To Tell The Truth

To Tell The Truth

Last updated on: May 24, 2022

I have been told by my marketing guy that I need to write more blogs and articles. But as a busy lawyer both finding the time to write and selecting a subject that is neither boring nor self-indulgent is likewise difficult. Given today’s political divide and persistent focus on “fake news”, lying politicians, conspiracy theories, alternative facts, and various versions of “the truth,” telling the truth lately has become a precarious endeavor. I have prepared perhaps thousands of clients for either deposition or trial testimony over my almost Forty-year legal career and I always caution them to “tell-the-truth.” However, I never leave it there with such an obscure admonition because what does that really mean? I always go on to explain what the truth is and how you get there.

The truth starts with three simple words – “I don’t know.” To understand how to tell the truth about any given area or subject, you need to understand the scope of what you know. Like Michelangelo chipping away at every part of the marble that isn’t the sculpture of “David”, to get to the truth we all must chip away at what we don’t know to segregate those facts we can say with conviction we do know. Indeed, it is both liberating and encouraging humility to say the words “I don’t know.” All too often in today’s society, we are challenged by “know-it-alls” who are perfectly willing to fill any void of knowledge with conspiracy theories, made-up facts, or opinions that claim to be based upon undisclosed facts that never materialize. Truth be told, there is much about life that we still don’t know and there is nothing wrong with that. To disclaim knowledge is neither embarrassing nor a diminishment of one’s intelligence. It is merely an honest and valid response to a question.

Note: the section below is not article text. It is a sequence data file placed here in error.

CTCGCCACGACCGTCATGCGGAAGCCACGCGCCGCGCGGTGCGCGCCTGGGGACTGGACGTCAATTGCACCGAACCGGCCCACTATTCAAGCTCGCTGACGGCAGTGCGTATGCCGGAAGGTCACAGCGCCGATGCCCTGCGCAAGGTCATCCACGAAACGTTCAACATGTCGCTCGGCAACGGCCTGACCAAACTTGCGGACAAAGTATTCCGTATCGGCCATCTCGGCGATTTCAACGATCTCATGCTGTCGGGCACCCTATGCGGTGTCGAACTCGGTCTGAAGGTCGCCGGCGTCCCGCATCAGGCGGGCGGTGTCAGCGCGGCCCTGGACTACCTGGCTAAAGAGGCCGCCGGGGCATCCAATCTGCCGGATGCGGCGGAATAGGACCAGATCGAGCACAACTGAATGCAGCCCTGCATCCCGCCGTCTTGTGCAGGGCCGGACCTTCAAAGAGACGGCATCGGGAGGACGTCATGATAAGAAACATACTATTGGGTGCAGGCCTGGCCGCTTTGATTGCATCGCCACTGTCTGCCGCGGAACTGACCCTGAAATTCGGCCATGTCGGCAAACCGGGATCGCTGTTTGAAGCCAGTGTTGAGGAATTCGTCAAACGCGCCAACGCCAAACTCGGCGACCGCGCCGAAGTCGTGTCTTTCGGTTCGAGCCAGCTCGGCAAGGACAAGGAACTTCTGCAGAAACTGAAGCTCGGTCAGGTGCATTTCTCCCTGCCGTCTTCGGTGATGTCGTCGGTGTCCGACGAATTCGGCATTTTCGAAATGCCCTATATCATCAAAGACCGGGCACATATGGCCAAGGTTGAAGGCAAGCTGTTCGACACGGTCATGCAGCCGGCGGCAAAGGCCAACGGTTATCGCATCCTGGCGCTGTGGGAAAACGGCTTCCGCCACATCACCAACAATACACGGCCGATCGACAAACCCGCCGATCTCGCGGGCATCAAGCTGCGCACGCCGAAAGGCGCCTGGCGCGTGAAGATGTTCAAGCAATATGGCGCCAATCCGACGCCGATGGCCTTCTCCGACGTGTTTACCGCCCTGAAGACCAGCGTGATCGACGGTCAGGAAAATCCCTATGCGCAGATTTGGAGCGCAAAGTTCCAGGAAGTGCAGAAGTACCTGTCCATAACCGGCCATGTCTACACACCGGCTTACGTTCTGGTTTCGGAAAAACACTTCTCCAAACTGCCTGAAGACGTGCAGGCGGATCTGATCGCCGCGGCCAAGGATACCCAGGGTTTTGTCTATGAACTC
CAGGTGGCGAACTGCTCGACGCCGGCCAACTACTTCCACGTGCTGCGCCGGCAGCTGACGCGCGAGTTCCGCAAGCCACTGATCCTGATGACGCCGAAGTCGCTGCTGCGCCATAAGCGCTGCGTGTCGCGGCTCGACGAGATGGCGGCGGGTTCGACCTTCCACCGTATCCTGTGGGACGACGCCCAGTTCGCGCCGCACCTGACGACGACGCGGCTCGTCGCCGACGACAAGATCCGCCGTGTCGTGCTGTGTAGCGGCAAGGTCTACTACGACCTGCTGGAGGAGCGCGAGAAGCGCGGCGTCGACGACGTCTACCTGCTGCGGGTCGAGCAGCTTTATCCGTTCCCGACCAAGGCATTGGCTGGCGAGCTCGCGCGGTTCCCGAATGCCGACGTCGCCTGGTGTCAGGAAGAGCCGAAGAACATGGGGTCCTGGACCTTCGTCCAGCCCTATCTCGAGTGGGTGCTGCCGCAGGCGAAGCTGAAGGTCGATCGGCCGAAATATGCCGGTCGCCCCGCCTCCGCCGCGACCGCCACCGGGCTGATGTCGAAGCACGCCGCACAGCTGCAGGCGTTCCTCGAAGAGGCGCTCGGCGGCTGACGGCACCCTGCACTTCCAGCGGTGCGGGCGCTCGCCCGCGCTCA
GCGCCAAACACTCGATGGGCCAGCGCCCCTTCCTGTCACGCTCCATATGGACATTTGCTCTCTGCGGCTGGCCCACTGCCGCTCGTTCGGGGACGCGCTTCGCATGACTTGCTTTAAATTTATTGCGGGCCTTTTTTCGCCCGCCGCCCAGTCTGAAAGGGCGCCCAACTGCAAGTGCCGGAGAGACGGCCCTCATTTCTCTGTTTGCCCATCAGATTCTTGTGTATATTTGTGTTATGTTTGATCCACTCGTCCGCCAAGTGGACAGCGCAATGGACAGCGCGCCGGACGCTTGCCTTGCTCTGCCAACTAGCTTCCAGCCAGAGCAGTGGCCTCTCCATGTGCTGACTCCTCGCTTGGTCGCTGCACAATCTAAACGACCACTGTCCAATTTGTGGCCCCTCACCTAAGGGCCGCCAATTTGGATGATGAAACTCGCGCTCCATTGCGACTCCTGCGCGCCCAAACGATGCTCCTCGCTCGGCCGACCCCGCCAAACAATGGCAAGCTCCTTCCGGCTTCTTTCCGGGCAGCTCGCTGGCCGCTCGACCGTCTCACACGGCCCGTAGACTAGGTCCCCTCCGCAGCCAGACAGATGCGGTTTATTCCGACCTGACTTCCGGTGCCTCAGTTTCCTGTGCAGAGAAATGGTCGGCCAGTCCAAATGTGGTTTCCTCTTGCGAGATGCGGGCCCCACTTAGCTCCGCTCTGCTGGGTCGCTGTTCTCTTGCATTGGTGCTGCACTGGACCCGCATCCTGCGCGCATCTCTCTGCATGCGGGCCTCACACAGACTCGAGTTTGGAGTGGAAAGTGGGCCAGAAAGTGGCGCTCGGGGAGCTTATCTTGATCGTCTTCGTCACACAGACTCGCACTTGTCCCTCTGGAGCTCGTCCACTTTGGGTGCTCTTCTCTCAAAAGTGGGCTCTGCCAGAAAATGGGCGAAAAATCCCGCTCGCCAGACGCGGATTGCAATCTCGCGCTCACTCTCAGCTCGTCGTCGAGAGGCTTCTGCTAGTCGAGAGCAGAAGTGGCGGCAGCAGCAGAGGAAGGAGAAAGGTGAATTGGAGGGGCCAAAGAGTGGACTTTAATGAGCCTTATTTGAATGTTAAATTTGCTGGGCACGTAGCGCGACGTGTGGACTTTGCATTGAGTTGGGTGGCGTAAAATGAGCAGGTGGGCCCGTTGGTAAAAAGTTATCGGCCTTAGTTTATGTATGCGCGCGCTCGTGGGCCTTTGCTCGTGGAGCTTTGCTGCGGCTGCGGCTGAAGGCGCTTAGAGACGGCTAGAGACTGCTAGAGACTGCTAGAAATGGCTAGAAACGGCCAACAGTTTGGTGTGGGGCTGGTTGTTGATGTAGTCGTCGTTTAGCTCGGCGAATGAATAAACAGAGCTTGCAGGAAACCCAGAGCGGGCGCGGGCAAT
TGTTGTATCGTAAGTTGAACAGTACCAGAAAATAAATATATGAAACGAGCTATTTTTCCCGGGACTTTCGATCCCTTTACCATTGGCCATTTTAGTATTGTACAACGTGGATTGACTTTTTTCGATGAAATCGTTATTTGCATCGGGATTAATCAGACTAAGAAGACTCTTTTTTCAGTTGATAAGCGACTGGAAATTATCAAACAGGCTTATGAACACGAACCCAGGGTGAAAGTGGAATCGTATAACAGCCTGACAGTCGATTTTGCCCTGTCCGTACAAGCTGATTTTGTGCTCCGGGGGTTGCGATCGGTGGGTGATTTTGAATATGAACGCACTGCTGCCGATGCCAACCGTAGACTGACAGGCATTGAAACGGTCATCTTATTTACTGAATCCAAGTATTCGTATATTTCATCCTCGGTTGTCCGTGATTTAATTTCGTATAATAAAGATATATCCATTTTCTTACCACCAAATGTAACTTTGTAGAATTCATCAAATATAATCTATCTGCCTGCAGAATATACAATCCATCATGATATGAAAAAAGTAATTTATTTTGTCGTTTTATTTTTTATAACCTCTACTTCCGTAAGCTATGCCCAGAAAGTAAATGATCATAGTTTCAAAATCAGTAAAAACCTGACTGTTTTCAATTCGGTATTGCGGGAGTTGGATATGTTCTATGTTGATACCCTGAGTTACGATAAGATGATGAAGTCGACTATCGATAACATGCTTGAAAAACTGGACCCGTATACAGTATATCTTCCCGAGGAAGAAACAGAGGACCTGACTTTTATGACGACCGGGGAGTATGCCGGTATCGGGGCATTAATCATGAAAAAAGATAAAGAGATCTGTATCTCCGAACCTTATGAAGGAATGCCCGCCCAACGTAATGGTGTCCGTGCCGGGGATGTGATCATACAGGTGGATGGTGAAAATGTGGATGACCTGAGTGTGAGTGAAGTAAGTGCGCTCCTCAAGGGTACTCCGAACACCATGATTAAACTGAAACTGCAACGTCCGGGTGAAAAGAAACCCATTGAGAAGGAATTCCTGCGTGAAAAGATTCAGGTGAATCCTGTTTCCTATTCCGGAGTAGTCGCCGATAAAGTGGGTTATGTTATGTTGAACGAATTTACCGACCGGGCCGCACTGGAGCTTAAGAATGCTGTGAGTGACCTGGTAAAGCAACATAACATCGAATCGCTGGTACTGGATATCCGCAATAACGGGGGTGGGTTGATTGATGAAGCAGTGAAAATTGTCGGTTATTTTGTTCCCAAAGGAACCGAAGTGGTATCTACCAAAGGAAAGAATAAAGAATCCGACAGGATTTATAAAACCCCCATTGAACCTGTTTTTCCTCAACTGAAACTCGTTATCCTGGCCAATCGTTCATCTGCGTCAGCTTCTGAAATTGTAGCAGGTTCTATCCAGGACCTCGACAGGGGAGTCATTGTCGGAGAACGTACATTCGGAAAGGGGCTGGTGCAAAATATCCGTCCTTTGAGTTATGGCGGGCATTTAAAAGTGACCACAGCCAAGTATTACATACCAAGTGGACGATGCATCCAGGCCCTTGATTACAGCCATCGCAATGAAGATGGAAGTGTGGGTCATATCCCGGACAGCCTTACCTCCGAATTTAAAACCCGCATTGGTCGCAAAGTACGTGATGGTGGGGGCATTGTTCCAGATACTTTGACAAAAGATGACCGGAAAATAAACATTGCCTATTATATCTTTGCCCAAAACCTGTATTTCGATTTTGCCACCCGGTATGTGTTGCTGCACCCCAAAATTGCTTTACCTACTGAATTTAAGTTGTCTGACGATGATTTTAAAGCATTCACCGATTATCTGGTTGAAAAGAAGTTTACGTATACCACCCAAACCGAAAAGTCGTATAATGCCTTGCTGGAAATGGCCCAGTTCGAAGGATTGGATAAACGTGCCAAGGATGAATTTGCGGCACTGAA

Often the truth doesn’t come with clear boundaries or black and white demarcations, it can be fuzzy around the edges, much like many of our perceptions at times. There are some things we might be very sure about and others, not so much. Because we can only define the parameters of the truth by language, I question whether words like “maybe”, “probably”, “generally” and the like can really play any role in telling the truth. Yet because the language we use defines the truth we tell, our facility with the language all too often colors our version of the truth. I sometimes wonder whether the truth is more aspirational than absolute, more personal than participatory, and more subjective than objective, although such musings tend to make the truth a murkier proposition.

The truth matters because the truth is the bedrock upon which both the concept of justice as well as our system of justice is based, all of us, but certainly above all, we as lawyers, must always endeavor to align our actions and those of our clients with the truth. Putting aside the “two sides to every story”, skewed recollections, misunderstandings, and different interpretations that are explanations for variances from the truth and addressing those fanciful arguments, assertions, and claims that are patently untrue, we as a society, but certainly above all, we as lawyers, have an affirmative obligation to condemn and extinguish such notions to maintain the continued integrity of the truth as well as our system of justice. Although if you ask me how best to convince all my brethren at the bar how to do that, I will tell you “I don’t know”.

© David H. Charlip, B.C.S., Esq. 2021

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